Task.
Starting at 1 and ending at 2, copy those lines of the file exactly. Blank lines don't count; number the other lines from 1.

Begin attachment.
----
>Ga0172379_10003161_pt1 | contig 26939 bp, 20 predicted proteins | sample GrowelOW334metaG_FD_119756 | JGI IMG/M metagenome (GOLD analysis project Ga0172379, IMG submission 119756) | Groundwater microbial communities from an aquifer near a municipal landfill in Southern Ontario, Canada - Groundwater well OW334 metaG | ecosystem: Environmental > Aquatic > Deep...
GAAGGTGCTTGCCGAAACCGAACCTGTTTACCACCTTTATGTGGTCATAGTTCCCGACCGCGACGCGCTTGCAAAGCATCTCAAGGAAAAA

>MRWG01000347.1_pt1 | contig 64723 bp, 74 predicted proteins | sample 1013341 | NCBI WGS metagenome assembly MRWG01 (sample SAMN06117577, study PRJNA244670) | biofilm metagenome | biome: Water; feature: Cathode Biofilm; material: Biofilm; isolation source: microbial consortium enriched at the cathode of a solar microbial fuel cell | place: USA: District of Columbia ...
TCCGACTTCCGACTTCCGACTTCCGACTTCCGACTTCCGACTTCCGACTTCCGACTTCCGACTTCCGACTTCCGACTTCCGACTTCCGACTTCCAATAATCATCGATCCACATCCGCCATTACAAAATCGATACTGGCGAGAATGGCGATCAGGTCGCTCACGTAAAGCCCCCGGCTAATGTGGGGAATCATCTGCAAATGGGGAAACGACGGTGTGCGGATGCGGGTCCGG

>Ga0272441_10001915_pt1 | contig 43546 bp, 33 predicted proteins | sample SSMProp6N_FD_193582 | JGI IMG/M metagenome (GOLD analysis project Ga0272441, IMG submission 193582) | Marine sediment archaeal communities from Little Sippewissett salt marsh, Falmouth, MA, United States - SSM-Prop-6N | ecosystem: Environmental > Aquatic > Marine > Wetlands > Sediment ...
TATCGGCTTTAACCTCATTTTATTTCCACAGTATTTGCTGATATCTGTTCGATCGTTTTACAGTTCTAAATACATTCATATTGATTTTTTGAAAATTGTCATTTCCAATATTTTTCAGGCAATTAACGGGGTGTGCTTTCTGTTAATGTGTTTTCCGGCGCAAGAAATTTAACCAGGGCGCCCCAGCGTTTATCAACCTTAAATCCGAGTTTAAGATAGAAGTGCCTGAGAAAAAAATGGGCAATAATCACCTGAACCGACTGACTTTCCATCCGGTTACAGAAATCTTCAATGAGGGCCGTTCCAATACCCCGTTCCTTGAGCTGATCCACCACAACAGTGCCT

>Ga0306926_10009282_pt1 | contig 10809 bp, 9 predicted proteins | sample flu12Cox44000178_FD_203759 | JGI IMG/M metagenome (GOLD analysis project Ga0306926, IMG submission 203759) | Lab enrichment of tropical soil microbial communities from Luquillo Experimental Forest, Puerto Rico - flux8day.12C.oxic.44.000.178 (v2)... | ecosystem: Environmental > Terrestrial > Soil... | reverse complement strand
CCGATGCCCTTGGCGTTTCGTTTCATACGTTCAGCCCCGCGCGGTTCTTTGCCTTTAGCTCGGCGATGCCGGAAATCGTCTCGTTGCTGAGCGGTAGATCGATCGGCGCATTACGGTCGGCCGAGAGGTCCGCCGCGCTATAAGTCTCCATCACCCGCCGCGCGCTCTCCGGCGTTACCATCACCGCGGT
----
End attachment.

>Ga0172379_10003161_pt1 | contig 26939 bp, 20 predicted proteins | sample GrowelOW334metaG_FD_119756 | JGI IMG/M metagenome (GOLD analysis project Ga0172379, IMG submission 119756) | Groundwater microbial communities from an aquifer near a municipal landfill in Southern Ontario, Canada - Groundwater well OW334 metaG | ecosystem: Environmental > Aquatic > Deep...
GAAGGTGCTTGCCGAAACCGAACCTGTTTACCACCTTTATGTGGTCATAGTTCCCGACCGCGACGCGCTTGCAAAGCATCTCAAGGAAAAA